by Josh Walker

by Josh Walker


Josh Walker is the founder of Recon Media. He is a 101st Airborne combat veteran and peace advocate. He loves learning new things, breaking rules, and enjoying great bourbon.
In fact, it’s far from it. Facebook is merely a tool. A vessel for your message. Take this blog post, for example. It’s just another channel for our team to share insights and tips with our audience. But it’s not the grand master selling tool by any means.

Facebook is always adjusting their display and search algorithms, and this affects what you do on that platform. Twitter is the same. Instagram. Snapchat. Google. Youtube. All of these companies update their platforms to 1) stay fresh, and 2) ensure they’re delivering the best user experience to the end user.

When we look at the checkboxes on a small business or startup marketing to-do list, it often looks something like this:

  • Choose a name for the business
  • Set up a Facebook business page and start posting
  • Use Wix or Squarespace to make a free/cheap website
  • Get frustrated when the phone isn’t ringing

When you launch a new venture and blast it out on Facebook for all your contacts to see, you may get 25% of them to Like the new page. That really doesn’t mean much anymore. Even after they’ve liked your page, the Facebook algorithm will favor certain types of content over yours. What can you do to overcome this?

Start by adding a few more items to your to-do list:

  • Hire someone to build you a killer website
  • Start blogging about your industry and product or service
  • Get Twitter, Instagram, and Snapchat accounts
  • Use a tool like Hootsuite to schedule your content
  • Run a paid Facebook ad campaign
  • Drive traffic to your website, not to your Facebook page

The last item on that list is critical. Think about it: Facebook is a great place to hang out, but it’s terrible for actually getting anything done.

Facebook is like the food court at the mall. If someone came by your table to sell you a new watch or a pair of shoes, you’re not likely to pay much attention. The environment isn’t conducive to sales, and you’re psychologically not in a shopping mode. You’re satisfying your desire for food.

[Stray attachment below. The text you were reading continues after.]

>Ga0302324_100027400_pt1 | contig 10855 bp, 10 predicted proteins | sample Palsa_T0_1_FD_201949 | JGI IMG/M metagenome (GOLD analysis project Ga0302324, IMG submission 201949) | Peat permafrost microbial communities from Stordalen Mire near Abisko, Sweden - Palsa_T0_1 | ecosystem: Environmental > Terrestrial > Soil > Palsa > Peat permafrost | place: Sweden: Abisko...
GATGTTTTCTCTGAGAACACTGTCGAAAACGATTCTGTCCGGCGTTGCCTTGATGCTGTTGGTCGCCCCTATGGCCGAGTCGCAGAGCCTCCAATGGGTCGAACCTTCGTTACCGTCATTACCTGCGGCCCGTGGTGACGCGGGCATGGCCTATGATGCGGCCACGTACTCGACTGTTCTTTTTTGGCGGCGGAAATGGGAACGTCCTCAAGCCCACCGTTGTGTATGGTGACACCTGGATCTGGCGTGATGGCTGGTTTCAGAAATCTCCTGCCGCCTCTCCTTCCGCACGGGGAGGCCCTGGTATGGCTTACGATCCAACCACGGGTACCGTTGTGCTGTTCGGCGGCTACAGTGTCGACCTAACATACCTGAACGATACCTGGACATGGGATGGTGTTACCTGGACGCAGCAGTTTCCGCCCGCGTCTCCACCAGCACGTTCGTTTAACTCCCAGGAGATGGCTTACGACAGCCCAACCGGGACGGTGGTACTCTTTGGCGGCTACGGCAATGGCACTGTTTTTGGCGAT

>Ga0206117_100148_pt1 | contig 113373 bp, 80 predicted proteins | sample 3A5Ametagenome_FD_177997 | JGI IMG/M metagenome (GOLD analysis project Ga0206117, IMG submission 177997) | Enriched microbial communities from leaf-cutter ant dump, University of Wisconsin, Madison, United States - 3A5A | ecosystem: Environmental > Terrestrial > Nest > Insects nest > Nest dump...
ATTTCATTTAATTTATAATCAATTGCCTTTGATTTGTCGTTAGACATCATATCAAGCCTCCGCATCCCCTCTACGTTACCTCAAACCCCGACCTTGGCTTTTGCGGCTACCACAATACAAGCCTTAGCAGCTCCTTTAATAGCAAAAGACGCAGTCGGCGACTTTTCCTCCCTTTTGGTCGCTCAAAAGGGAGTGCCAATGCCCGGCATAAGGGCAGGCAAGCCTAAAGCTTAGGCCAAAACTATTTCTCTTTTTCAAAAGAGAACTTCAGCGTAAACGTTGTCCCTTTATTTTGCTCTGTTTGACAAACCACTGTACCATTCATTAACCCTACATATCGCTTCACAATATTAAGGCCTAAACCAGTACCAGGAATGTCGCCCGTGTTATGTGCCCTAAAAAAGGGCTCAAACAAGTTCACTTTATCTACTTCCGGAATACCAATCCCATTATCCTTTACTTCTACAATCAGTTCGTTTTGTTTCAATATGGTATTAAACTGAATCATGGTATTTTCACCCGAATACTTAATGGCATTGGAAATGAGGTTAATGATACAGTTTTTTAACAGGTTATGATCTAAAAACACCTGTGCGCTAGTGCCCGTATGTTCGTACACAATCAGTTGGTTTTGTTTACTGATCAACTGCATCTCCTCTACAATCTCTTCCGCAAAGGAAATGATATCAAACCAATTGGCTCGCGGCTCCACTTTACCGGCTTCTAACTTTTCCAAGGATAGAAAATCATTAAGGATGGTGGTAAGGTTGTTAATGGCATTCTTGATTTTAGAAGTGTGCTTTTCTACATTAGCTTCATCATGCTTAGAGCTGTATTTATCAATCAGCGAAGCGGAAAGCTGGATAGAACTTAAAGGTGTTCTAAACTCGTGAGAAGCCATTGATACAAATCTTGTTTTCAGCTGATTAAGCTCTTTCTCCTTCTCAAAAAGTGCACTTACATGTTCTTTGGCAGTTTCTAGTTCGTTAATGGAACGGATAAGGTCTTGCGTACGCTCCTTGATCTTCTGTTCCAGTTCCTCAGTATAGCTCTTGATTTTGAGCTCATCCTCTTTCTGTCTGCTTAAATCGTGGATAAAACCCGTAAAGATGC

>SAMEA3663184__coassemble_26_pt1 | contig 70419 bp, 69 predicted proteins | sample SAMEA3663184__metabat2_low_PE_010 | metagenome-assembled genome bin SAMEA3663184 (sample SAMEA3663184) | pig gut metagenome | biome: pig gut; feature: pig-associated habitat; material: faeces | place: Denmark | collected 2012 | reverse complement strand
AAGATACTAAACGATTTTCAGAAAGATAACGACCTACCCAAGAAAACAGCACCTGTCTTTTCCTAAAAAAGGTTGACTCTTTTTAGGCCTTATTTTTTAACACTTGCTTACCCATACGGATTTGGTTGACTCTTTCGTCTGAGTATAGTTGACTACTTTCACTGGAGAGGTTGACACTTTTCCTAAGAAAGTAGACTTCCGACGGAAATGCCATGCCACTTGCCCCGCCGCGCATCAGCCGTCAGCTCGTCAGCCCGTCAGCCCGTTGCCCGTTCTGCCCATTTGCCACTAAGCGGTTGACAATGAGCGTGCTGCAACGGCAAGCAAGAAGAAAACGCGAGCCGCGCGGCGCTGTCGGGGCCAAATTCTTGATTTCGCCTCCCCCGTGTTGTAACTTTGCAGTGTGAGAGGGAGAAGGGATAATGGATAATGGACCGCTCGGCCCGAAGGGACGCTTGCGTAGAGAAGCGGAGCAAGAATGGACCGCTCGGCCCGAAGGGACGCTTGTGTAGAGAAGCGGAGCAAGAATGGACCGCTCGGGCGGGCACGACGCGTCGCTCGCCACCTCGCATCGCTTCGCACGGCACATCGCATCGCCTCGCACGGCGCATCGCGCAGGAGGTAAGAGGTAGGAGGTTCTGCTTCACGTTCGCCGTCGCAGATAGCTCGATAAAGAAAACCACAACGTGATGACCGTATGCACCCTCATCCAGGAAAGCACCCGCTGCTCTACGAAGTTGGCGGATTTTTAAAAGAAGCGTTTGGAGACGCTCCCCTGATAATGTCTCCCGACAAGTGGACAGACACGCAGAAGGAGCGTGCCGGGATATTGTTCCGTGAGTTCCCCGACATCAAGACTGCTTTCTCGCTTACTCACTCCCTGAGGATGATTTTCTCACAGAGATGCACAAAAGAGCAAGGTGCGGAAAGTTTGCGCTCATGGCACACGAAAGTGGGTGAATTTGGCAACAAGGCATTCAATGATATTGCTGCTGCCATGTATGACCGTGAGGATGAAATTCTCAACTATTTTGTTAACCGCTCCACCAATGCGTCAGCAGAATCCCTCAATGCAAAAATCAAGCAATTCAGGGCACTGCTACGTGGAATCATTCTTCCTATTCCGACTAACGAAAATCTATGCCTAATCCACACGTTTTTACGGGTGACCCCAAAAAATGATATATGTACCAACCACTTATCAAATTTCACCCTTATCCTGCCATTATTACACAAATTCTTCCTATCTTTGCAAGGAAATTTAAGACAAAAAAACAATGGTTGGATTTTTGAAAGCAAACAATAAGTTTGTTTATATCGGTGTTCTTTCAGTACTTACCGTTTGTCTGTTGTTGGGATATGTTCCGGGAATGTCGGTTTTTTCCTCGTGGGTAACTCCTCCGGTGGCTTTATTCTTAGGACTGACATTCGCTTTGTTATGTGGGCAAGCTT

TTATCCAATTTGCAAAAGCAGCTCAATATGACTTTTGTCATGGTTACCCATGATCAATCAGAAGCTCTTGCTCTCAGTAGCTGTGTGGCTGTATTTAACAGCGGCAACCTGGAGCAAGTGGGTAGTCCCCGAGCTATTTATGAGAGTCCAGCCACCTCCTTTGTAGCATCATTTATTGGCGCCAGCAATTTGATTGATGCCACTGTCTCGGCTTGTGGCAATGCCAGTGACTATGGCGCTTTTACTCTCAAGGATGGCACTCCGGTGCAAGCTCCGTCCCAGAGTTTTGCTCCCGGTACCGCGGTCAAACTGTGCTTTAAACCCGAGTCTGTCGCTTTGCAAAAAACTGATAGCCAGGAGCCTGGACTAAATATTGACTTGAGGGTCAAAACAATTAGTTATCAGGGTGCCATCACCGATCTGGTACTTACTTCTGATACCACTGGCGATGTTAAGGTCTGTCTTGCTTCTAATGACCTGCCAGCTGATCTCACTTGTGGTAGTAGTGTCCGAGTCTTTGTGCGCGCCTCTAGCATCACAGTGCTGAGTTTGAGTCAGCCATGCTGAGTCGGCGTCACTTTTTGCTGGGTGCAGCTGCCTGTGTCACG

Next, you walk into the jewelry store and notice how calm and inviting it is. There’s a nice scent in the air, and all the staff is professional and friendly.

Your brain isn’t thinking about food at this point, or what the couple at the table next to you was complaining about. Your brain is thinking about 1) what you can afford, 2) why you need to buy that set of earrings, and 3) what outfits will coordinate with the set.

Business websites are the online version of the retail store. Facebook is the food court.

If you only do one thing today to improve your marketing efforts and brand awareness, take a good hard look at your website. In addition to a focused blog, you can have a set of lead-capture forms, incentives, downloads, VIP content, and so much more. These are things you just can’t do with Facebook, because, well, Facebook is Facebook.

If you’d like, we’d be happy audit your website for you and email you a list of recommended action steps to improve it.

No sales stuff, either. You know where to find us ; )